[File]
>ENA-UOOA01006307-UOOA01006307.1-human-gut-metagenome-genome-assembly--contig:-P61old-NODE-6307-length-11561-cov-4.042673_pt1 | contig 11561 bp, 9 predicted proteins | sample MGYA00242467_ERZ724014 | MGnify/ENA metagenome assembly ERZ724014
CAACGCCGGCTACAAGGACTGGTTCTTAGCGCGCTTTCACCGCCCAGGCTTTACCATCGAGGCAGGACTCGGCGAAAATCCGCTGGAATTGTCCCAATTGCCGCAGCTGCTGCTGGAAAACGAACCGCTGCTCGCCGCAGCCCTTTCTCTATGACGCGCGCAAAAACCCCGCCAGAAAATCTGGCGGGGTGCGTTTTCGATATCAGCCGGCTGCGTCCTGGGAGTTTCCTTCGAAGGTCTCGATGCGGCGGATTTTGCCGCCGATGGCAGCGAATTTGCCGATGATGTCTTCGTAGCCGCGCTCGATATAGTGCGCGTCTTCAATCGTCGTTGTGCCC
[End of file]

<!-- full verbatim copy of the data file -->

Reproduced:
>ENA-UOOA01006307-UOOA01006307.1-human-gut-metagenome-genome-assembly--contig:-P61old-NODE-6307-length-11561-cov-4.042673_pt1 | contig 11561 bp, 9 predicted proteins | sample MGYA00242467_ERZ724014 | MGnify/ENA metagenome assembly ERZ724014
CAACGCCGGCTACAAGGACTGGTTCTTAGCGCGCTTTCACCGCCCAGGCTTTACCATCGAGGCAGGACTCGGCGAAAATCCGCTGGAATTGTCCCAATTGCCGCAGCTGCTGCTGGAAAACGAACCGCTGCTCGCCGCAGCCCTTTCTCTATGACGCGCGCAAAAACCCCGCCAGAAAATCTGGCGGGGTGCGTTTTCGATATCAGCCGGCTGCGTCCTGGGAGTTTCCTTCGAAGGTCTCGATGCGGCGGATTTTGCCGCCGATGGCAGCGAATTTGCCGATGATGTCTTCGTAGCCGCGCTCGATATAGTGCGCGTCTTCAATCGTCGTTGTGCCC